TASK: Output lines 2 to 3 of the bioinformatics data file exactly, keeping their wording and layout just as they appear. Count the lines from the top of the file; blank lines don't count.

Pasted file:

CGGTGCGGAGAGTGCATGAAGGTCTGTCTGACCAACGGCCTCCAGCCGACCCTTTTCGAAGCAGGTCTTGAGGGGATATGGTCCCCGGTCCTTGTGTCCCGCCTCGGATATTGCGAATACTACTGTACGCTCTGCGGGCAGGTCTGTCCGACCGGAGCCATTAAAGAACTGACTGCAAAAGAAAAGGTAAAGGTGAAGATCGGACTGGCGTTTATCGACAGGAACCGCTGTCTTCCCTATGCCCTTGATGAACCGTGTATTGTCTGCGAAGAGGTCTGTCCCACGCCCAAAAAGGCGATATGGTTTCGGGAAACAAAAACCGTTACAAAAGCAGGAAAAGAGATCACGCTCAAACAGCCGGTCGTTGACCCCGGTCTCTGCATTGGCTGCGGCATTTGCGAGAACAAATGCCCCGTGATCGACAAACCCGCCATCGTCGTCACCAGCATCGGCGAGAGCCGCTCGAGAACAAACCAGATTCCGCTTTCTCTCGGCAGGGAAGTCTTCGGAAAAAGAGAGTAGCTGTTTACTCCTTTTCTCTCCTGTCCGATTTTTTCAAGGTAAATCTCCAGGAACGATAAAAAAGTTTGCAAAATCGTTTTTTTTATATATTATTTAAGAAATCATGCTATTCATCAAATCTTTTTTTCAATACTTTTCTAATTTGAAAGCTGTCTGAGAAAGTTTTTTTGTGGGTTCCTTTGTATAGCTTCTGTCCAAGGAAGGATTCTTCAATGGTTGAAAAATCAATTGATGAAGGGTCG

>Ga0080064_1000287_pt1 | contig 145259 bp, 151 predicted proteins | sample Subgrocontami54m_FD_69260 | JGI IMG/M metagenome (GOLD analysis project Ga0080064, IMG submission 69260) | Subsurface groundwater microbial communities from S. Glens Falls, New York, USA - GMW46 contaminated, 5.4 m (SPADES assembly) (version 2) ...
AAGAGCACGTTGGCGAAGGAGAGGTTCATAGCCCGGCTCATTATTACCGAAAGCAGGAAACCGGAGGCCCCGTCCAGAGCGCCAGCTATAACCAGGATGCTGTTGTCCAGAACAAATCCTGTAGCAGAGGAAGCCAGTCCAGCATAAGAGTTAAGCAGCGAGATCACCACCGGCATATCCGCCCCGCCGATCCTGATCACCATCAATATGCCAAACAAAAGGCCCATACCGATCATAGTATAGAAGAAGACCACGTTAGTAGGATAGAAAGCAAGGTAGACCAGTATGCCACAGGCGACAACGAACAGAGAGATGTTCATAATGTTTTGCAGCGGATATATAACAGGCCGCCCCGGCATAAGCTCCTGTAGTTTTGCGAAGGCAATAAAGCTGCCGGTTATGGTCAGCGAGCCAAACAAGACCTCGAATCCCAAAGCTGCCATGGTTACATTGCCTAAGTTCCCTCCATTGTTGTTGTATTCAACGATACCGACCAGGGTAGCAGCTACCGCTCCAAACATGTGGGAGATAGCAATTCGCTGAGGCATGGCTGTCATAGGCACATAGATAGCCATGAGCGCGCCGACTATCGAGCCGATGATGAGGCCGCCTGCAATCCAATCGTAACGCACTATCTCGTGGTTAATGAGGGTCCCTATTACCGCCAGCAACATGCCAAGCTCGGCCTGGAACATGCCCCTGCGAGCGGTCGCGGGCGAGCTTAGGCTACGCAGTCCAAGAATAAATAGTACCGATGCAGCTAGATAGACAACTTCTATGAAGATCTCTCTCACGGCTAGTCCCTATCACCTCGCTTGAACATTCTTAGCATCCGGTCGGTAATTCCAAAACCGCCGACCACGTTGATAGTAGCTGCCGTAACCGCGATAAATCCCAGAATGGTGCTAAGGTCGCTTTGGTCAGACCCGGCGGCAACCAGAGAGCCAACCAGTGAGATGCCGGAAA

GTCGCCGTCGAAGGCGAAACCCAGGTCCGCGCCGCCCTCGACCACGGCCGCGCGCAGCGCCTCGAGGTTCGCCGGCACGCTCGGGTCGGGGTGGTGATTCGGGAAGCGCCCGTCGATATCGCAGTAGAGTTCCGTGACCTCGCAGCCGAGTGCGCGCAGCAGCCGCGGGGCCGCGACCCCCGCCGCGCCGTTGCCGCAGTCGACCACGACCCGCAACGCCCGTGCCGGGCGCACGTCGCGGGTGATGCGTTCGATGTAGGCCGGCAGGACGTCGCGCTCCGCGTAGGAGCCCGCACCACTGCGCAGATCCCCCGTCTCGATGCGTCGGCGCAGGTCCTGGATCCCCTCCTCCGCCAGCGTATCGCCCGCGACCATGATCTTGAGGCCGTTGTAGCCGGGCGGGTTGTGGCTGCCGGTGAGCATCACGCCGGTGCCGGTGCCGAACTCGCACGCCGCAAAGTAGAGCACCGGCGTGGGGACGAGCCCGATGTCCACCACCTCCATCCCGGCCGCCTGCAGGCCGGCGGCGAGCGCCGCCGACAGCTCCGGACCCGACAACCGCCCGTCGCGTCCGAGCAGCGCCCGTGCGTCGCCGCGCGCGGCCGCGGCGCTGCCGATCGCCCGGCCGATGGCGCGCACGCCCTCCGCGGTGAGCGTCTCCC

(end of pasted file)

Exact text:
>Ga0080064_1000287_pt1 | contig 145259 bp, 151 predicted proteins | sample Subgrocontami54m_FD_69260 | JGI IMG/M metagenome (GOLD analysis project Ga0080064, IMG submission 69260) | Subsurface groundwater microbial communities from S. Glens Falls, New York, USA - GMW46 contaminated, 5.4 m (SPADES assembly) (version 2) ...
AAGAGCACGTTGGCGAAGGAGAGGTTCATAGCCCGGCTCATTATTACCGAAAGCAGGAAACCGGAGGCCCCGTCCAGAGCGCCAGCTATAACCAGGATGCTGTTGTCCAGAACAAATCCTGTAGCAGAGGAAGCCAGTCCAGCATAAGAGTTAAGCAGCGAGATCACCACCGGCATATCCGCCCCGCCGATCCTGATCACCATCAATATGCCAAACAAAAGGCCCATACCGATCATAGTATAGAAGAAGACCACGTTAGTAGGATAGAAAGCAAGGTAGACCAGTATGCCACAGGCGACAACGAACAGAGAGATGTTCATAATGTTTTGCAGCGGATATATAACAGGCCGCCCCGGCATAAGCTCCTGTAGTTTTGCGAAGGCAATAAAGCTGCCGGTTATGGTCAGCGAGCCAAACAAGACCTCGAATCCCAAAGCTGCCATGGTTACATTGCCTAAGTTCCCTCCATTGTTGTTGTATTCAACGATACCGACCAGGGTAGCAGCTACCGCTCCAAACATGTGGGAGATAGCAATTCGCTGAGGCATGGCTGTCATAGGCACATAGATAGCCATGAGCGCGCCGACTATCGAGCCGATGATGAGGCCGCCTGCAATCCAATCGTAACGCACTATCTCGTGGTTAATGAGGGTCCCTATTACCGCCAGCAACATGCCAAGCTCGGCCTGGAACATGCCCCTGCGAGCGGTCGCGGGCGAGCTTAGGCTACGCAGTCCAAGAATAAATAGTACCGATGCAGCTAGATAGACAACTTCTATGAAGATCTCTCTCACGGCTAGTCCCTATCACCTCGCTTGAACATTCTTAGCATCCGGTCGGTAATTCCAAAACCGCCGACCACGTTGATAGTAGCTGCCGTAACCGCGATAAATCCCAGAATGGTGCTAAGGTCGCTTTGGTCAGACCCGGCGGCAACCAGAGAGCCAACCAGTGAGATGCCGGAAA